Titan is an unusual show to write up. I distinctly, very distinctly, remember enjoying it. I know I laughed; I heard it. I laughed often, but find myself struggling to recall why. Maybe it’s Patel’s disarmingly reserved presence that overshadows a lot of the content, or maybe it’s the leisurely rambling that makes up much of the 50-or-so minutes. None of that is to be disparaging, Titan delivers laughs in buckets, but it’s a case of delivery trumping writing. You get the sense that he’s just sort of good at this.
Patel’s relaxed delivery occasionally dips below acceptable levels; there’s a few slow moments dotted throughout, but for the most part he makes it work for him.
Quietly likeable, at his best, he hits this unusual rhythm where the funniest part of a bit is his sardonic addendum to it. There’s very few jokes, and almost as few observations. Given that most stand-up is either joking or observing, it’s impressive that Patel manages to wring so much mirth out of essentially just serenely picking apart life. Titan is a quietly philosophical sort of show. Ostensibly it’s about badminton, but turns into more of a gentle dress-down of societal foibles, filled with light-hearted meditations on legacy and the future.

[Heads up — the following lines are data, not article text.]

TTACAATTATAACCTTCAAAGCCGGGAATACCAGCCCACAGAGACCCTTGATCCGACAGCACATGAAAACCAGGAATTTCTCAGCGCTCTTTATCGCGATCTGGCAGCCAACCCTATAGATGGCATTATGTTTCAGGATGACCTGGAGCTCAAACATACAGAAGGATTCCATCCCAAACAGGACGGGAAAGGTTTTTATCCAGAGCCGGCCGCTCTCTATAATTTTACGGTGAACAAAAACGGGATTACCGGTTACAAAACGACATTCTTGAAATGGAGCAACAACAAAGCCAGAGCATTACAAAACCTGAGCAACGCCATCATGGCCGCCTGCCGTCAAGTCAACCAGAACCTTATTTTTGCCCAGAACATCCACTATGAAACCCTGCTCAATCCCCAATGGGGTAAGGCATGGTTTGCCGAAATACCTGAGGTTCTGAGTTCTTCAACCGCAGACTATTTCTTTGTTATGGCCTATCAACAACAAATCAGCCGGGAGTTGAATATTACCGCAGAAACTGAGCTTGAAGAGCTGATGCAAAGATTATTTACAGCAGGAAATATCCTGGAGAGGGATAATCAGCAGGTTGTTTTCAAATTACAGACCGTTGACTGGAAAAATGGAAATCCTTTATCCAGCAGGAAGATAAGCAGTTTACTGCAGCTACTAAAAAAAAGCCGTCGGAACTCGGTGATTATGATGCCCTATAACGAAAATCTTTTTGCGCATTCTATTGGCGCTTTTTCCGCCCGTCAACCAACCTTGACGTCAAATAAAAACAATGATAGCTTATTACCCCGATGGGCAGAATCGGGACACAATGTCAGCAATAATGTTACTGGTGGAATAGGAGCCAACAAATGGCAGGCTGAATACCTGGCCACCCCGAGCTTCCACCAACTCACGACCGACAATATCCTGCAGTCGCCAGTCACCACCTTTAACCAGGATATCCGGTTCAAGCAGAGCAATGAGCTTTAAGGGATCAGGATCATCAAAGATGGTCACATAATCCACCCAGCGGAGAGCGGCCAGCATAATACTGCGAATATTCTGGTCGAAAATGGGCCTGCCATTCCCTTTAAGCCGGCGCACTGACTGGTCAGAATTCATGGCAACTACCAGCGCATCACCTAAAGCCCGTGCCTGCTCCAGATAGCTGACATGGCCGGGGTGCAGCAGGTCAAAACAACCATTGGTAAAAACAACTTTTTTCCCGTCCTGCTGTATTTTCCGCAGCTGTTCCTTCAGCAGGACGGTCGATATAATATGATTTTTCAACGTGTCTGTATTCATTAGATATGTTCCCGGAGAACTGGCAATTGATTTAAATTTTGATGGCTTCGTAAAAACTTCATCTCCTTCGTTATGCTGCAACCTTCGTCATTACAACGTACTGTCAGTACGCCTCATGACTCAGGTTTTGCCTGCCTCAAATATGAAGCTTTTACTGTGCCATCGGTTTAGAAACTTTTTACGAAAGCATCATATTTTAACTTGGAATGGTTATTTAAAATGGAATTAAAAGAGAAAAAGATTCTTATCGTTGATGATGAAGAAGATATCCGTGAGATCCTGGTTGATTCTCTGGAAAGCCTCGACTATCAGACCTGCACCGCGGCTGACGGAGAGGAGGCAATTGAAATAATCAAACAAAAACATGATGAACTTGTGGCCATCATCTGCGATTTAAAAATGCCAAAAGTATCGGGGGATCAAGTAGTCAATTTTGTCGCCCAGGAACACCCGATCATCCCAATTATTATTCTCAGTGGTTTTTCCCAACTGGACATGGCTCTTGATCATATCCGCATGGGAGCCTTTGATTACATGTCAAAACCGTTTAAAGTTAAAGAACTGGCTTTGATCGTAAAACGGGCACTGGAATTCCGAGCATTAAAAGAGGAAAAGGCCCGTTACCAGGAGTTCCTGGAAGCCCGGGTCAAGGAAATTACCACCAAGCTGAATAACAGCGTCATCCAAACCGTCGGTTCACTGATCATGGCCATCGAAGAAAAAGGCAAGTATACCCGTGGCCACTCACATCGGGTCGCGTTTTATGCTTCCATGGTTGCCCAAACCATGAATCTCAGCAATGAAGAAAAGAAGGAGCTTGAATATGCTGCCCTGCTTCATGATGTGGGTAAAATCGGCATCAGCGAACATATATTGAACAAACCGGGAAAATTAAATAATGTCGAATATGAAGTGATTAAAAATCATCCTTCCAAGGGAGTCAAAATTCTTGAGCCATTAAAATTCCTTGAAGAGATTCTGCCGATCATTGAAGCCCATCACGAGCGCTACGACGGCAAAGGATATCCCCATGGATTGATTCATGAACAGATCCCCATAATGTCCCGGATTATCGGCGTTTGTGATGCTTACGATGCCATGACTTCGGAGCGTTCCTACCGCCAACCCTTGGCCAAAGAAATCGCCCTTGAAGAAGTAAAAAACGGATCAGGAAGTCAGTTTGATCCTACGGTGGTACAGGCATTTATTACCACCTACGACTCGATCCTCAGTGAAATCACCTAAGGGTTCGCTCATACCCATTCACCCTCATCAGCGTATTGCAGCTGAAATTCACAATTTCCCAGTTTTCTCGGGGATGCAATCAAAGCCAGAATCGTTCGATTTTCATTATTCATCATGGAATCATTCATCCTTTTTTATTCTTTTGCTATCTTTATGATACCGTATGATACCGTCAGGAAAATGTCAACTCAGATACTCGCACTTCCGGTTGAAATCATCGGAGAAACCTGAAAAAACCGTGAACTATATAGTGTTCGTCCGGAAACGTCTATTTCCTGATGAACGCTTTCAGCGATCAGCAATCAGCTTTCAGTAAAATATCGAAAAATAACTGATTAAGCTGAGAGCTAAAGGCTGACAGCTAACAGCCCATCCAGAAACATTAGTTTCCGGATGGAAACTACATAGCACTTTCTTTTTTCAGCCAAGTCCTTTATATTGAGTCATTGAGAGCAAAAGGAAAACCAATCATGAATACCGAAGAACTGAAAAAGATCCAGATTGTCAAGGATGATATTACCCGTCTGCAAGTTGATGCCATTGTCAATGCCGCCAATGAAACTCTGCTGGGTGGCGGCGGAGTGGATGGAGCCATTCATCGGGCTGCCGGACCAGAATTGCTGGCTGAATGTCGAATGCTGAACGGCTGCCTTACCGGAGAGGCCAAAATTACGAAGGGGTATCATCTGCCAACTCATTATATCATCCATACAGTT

Despite the sections where it feels like treading water rather than bathing, Titan delivers some of the most relaxed laughs I’ve ever had. Self-deprecating and self-aggrandising at just the right moments, Patel is comfortable on the stage in a way that puts you in mind of sleepy cat, and I hope this second Fringe run isn’t his last. In any case, he’s not in any hurry.